It is important to reduce to water content in the zucchini before cooking. Grate your zucchini on a box grater or using a food processor. Using a clean dishtowel, place grated zucchini in the center of the towel. Wrapping the towel around the outside of the zucchini, squeeze the bundle. A substantial amount of water should drain out of the vegetable.

Increasing the Spice:
If you prefer spicy latkes you may add ½ -1 teaspoon of New Mexico or ground chipotle to your vegetable mixture before cooking. 

Wednesday, December 10, 2014

Breakfast for Dinner



My sister-in-law gave me the Gluten Free Bible Cookbook for my birthday and tonight, my husband and I tried out one of the recipes. Sometimes you just feel like having breakfast for dinner!

Raspberry & Cream Stuffed French Toast
(4 servings)
  • 6 ounces low-fat cream cheese, softened
  • 3 tbs powdered sugar
  • 1 tsp ground cinnamon
  • 1/4 tsp ground nutmeg
  • 8 slices gluten-free white sandwich bread
  • 1 1/2 cups fresh raspberries
  • 2/3 cup milk (we used almond milk)
  • 3 eggs
  • 2 tbs maple syrup
  • 1 tsp vanilla
1. Preheat oven to 350 degrees.
2. Combine cream cheese, powdered sugar, cinnamon and nutmeg in small bowl; mix well. Spread evenly onto one side of half the bread slices. Sprinkle raspberries over half of bread; top with remaining bread slices, pressing down to flatten them.
3. Whisk milk, eggs, syrup and vanilla in a shallow dish. Dip sandwiches into egg mixture one at a time; let stand 5 minutes or until fully soaked. Shake off all excess. Repeat with remaining sandwiches.
4. Spray large skillet with nonstick cooking spray; heat over medium heat. Add sandwiches in batches; cook 3-4 minutes per side until golden brown. Place on baking sheet.
5. Bake sandwiches 10 minutes or until bread is crisp and sandwiches are heated through. Slide sandwiches and sprinkle with additional powdered sugar, if desired. Garnish with additional raspberries.



We added a few pieces of bacon and some extra scrambled eggs for a big full dinner.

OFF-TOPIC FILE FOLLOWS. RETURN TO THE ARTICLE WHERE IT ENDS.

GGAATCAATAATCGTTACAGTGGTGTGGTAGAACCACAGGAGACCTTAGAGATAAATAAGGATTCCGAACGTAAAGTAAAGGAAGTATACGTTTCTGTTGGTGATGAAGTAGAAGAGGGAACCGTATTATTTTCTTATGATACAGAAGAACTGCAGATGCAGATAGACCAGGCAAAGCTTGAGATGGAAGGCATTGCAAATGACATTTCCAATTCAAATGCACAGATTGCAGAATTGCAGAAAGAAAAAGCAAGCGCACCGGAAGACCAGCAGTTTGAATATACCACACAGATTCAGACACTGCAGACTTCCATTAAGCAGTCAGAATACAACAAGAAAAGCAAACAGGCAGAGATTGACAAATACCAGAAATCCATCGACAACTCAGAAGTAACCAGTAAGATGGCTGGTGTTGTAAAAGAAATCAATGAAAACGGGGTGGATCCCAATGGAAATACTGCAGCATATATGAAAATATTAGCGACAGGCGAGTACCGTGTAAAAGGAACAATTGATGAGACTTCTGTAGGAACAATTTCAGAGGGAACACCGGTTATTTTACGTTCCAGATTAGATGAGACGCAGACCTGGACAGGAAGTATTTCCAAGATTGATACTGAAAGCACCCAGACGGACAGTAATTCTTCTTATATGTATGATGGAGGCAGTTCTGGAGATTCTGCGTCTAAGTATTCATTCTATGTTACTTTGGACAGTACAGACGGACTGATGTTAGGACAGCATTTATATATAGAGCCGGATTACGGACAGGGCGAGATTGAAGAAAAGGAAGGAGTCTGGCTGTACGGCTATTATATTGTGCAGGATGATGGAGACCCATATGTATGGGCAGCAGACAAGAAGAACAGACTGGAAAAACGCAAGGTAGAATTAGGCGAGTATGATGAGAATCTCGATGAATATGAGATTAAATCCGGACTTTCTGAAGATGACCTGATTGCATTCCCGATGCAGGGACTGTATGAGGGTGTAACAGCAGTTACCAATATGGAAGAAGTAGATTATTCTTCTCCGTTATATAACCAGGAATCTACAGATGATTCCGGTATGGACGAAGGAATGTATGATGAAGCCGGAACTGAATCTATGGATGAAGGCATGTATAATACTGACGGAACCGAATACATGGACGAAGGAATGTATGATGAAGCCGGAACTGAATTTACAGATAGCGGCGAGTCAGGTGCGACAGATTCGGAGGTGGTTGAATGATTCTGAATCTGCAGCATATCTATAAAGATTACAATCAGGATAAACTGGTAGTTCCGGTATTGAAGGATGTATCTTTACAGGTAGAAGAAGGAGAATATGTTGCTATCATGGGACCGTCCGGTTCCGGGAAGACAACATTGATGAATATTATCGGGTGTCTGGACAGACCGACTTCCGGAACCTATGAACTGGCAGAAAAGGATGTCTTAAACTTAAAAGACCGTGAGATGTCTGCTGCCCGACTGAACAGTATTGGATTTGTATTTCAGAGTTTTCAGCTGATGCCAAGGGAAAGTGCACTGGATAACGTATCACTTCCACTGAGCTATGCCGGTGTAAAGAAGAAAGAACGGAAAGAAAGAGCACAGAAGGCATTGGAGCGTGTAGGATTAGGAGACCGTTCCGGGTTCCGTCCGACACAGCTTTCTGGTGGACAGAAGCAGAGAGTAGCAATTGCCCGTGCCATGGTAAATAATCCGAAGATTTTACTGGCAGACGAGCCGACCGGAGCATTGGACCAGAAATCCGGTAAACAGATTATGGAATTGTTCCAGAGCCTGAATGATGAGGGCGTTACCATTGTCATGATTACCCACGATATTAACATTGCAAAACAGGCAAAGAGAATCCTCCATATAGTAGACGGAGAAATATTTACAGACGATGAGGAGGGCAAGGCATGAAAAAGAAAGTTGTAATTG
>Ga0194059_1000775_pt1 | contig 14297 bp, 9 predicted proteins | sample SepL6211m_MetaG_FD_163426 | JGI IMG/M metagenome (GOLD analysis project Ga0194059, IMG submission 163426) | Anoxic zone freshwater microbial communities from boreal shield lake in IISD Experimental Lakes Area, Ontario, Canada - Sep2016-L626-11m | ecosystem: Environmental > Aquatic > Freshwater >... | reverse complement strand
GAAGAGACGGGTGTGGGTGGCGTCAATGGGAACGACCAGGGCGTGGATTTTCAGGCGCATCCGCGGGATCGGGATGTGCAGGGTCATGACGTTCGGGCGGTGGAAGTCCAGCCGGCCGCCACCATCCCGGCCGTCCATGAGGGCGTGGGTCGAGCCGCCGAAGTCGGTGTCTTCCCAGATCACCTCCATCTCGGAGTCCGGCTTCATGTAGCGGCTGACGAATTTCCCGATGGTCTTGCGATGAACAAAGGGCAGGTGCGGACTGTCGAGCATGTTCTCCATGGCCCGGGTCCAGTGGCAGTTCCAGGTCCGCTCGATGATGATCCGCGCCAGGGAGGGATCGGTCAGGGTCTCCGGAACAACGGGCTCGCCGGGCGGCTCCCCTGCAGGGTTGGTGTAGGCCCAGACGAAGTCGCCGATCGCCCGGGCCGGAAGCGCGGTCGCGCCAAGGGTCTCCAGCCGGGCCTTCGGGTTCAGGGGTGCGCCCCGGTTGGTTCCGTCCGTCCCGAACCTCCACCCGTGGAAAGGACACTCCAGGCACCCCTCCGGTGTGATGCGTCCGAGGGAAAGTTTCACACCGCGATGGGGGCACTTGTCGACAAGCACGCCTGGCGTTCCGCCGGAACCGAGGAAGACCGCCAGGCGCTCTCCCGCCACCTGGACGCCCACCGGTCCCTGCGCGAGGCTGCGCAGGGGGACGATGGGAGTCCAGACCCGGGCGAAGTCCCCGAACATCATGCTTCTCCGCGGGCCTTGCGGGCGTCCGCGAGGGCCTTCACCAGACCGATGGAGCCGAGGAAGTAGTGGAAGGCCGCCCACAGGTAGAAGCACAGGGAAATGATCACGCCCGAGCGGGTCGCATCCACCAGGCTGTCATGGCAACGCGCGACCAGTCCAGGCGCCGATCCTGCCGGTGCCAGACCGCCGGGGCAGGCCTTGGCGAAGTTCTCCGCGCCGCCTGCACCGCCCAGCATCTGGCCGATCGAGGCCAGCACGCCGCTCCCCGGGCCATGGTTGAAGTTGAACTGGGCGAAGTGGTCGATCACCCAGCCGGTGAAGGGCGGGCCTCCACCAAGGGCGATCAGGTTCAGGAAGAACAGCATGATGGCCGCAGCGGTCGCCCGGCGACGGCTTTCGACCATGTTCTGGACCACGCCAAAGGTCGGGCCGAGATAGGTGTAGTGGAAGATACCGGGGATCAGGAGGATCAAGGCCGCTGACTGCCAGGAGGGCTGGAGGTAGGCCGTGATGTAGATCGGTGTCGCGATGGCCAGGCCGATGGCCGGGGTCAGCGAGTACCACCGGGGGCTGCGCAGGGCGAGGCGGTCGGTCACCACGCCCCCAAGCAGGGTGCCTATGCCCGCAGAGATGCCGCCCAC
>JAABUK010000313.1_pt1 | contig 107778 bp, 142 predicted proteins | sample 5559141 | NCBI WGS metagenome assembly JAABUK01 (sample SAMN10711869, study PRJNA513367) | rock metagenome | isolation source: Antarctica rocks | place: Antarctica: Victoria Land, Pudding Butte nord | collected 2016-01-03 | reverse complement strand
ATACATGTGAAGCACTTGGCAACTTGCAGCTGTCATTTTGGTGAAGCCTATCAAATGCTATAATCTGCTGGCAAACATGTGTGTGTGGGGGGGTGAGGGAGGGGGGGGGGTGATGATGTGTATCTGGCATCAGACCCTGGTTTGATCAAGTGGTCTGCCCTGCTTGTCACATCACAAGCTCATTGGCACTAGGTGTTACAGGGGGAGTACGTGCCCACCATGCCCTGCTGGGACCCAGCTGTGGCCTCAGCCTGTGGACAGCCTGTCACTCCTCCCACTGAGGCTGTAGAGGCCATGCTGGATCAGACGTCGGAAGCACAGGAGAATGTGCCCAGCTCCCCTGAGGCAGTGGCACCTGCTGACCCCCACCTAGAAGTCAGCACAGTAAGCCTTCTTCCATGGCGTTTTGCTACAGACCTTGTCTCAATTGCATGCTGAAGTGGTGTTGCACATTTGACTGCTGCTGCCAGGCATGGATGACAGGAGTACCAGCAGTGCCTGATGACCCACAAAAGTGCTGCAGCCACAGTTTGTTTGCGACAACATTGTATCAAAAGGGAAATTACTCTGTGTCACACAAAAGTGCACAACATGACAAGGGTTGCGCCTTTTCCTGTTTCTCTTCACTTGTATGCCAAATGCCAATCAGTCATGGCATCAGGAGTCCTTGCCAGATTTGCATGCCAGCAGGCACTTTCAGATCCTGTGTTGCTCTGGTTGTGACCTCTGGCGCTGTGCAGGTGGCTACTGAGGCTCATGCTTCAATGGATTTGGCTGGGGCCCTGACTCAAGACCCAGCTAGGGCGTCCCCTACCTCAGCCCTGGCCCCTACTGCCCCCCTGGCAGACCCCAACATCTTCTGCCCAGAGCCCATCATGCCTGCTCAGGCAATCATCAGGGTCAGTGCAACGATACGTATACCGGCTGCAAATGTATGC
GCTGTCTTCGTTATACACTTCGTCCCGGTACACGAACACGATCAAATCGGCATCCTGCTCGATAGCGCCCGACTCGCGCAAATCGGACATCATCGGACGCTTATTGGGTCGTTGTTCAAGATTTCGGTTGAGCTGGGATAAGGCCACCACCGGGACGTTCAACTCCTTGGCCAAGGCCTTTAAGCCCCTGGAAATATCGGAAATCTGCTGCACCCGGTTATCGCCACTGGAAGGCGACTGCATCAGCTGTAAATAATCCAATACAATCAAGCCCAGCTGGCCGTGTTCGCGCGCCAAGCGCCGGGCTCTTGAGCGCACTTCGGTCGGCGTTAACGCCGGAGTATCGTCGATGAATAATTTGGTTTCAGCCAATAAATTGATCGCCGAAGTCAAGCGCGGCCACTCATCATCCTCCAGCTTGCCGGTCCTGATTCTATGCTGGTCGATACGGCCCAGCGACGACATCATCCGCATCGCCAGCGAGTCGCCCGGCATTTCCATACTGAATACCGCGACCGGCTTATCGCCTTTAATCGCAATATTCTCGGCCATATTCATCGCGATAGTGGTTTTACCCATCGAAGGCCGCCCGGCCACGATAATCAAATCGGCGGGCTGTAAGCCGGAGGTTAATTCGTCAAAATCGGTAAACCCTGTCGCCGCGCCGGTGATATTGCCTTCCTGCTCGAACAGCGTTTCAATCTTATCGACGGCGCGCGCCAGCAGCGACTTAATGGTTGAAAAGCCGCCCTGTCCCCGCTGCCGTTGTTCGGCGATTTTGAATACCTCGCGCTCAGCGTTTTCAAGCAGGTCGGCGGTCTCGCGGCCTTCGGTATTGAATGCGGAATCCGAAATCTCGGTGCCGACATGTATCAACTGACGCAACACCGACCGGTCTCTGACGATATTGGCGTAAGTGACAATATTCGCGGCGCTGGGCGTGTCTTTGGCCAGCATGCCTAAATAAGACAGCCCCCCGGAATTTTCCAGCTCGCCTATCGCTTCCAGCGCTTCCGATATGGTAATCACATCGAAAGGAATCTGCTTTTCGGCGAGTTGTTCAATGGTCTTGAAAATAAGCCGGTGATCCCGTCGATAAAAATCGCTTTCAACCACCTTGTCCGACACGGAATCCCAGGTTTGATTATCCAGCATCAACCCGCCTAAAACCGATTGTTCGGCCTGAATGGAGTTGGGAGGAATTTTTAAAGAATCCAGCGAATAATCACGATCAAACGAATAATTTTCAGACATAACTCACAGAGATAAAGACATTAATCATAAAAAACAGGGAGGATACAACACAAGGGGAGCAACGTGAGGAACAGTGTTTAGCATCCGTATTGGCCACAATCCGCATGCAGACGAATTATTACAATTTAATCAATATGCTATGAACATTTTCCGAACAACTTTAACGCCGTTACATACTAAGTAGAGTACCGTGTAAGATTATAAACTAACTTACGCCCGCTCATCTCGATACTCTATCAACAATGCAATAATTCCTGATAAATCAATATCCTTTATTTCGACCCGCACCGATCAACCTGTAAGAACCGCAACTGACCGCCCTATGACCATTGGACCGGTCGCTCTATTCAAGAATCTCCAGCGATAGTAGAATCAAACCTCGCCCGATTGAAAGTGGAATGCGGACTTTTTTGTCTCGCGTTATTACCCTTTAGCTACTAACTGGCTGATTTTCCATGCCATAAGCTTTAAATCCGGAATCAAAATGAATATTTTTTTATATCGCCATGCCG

Saturday, September 13, 2014

Celiac Ignorance

A seemingly innocuous Facebook post, on a friend's page, somehow turned ugly last night. I'm pasting the relevant comments below. 



The Facebook post was about a party I had at my house.  My friend's post, not included herein, was that she was looking forward to game night and tasty treats. Michael wrote the hashtag above without any relevant prompting, which unleashed my comments, and his bullying comments thereafter. 

I've been known to post on Facebook a lot. This isn't the first time it's come up.  I feel that if you are bothered by what I have to say, or the frequency with which I say it, you can easily scroll past me, or unfriend me.   Lately, I've had a lot to share about my experience going gluten-free, since being diagnosed Celiac earlier this year. I even created a Facebook page devoted strictly to gluten-free issues, where I do the majority of my gluten-free related postings.  Not all, but most. 

For those reading this who are not familiar with this condition, Celiac Disease is an auto-immune disease where the ingestion of gluten leads to damage of the small intestine.  It's not a fad diet, and it's not a choice. It's estimated to effect 1 in 100 people. According to reports, there are 2.5 million undiagnosed Americans who are at risk for serious complications. Left untreated, it can include the development of other auto-immune disorders like Type 1 diabetes, multiple sclerosis, anemia, osteoporosis, infertility, epilepsy, migraines, and intestinal cancers. 

I got diagnosed after a 10 year long battle with mysterious ailments. I thank god every day that I was diagnosed and that I can now treat my health issue. The treatment is to avoid gluten consumption entirely. This means no gluten-containing bread, pastries, soy sauce, crackers, pancakes, beer, battered food and many, many, more products.  I have to be careful about cross contamination because the slightest crumb can not only cause gastrointestinal distress by way of a stomach ache, diarrhea, or gas, but vitamin deficiency, weakness, dizziness, or more depending on the amount consumed and the frequency of such accidental "glutenings".  I also have to get tested twice a year for vitamin deficiencies so I can treat those.